• HTTP pages with JavaScript pop-up modals for login or something similar.
  • Dedicated login pages that are not on HTTPS.



Google has begun rolling out alerts about this browser update in Google Search Console, so be sure to log into Google Search Console and check all protocols of your site including: http://, http://www, https:// and https://www. Search Console counts each of these as separate data sets, and it is possible but unlikely that you could receive the message, even an HTTPS version.

A sample of the Search Console alert is included below. These are generally sent out with sample urls that would be impacted, to help webmasters understand which page templates need to be fixed.

Nonsecure Collection of Passwords will trigger warnings in Chrome 56 for

To: owner of

Beginning in January 2017, Chrome (version 56 and later) will mark pages that collect passwords or credit card details as “Not Secure” unless the pages are served over HTTPS.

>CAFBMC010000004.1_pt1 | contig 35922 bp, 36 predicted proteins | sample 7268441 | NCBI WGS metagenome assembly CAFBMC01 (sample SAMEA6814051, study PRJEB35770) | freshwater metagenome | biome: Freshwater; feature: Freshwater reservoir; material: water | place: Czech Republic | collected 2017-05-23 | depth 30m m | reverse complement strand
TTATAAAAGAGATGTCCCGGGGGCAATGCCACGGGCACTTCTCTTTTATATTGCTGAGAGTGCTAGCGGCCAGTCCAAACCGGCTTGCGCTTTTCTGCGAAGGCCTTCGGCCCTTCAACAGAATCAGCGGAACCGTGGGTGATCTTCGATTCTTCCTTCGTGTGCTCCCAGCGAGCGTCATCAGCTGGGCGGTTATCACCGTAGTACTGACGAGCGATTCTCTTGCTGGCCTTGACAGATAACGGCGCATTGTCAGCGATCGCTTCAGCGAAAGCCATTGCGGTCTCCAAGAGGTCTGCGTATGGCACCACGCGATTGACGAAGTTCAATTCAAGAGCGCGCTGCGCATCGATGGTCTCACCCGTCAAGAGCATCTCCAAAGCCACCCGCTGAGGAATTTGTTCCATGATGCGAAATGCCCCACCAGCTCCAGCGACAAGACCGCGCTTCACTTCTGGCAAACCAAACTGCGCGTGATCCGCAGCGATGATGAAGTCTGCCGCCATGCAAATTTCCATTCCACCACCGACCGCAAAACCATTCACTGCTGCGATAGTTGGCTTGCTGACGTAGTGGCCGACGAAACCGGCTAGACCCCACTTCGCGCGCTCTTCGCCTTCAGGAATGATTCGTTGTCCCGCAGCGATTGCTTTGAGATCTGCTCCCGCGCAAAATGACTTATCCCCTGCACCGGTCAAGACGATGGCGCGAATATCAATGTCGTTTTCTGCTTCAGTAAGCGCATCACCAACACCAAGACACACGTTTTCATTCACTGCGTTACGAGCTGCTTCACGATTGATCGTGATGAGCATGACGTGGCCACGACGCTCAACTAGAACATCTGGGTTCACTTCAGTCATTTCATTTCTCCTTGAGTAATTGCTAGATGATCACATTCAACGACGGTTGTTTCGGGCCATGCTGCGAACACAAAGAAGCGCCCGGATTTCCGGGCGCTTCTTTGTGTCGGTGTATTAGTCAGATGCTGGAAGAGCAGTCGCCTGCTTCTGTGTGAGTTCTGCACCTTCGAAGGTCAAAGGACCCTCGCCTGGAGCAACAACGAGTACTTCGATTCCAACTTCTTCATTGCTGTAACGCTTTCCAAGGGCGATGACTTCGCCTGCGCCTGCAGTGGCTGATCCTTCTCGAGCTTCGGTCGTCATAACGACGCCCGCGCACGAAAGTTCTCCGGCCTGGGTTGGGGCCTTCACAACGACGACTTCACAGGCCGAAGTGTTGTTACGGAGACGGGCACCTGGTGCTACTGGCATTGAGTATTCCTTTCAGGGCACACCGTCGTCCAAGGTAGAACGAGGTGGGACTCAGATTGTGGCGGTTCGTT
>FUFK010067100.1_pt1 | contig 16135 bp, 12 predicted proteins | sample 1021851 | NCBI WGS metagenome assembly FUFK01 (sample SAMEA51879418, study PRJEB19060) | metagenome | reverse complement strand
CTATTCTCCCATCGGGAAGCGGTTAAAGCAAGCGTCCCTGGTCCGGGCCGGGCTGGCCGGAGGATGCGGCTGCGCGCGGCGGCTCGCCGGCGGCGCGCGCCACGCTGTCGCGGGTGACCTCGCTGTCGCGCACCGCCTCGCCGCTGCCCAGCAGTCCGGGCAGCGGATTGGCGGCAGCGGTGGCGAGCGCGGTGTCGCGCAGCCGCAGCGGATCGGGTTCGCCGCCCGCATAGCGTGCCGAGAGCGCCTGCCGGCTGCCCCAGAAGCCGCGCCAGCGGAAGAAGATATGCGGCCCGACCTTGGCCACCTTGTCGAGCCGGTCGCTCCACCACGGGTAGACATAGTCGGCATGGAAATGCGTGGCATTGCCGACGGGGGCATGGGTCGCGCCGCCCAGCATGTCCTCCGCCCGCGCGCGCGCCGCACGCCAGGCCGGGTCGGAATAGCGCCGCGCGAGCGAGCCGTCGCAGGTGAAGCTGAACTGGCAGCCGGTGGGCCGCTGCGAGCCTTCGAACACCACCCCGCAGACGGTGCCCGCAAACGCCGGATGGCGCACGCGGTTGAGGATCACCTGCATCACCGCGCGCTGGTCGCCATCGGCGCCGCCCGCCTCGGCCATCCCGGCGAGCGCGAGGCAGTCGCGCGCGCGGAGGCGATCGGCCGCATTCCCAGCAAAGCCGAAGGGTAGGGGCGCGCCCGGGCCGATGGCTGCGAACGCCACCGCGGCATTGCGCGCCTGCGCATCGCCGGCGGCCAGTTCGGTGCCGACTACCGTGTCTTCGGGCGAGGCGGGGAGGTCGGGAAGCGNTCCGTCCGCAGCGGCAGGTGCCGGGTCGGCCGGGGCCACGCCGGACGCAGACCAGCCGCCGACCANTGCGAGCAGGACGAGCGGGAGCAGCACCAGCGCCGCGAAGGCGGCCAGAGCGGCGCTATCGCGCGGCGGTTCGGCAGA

Within the message Google will include links to a sample of pages that will be affected but that list shouldn’t be considered comprehensive. You should work within your site to identify and fix all impacted pages.

These Search Console notifications are not being sent out simultaneously, but instead appear to be prioritized by the size of the website, so some sites that will be impacted may still have not received the alert.  Just because you didn’t get a message in Search Console it doesn’t mean you won’t be affected. If you’re not sure if your site will be affected, and want to verify before the browser updates go live, you can always download the Chrome 56 Beta to see how it will treat your site(s) when version 56 rolls out. Firefox also offers a beta download for Firefox 51, so you can also use that to test how the new browser will treat to see how Firefox 51 will treat your login pages.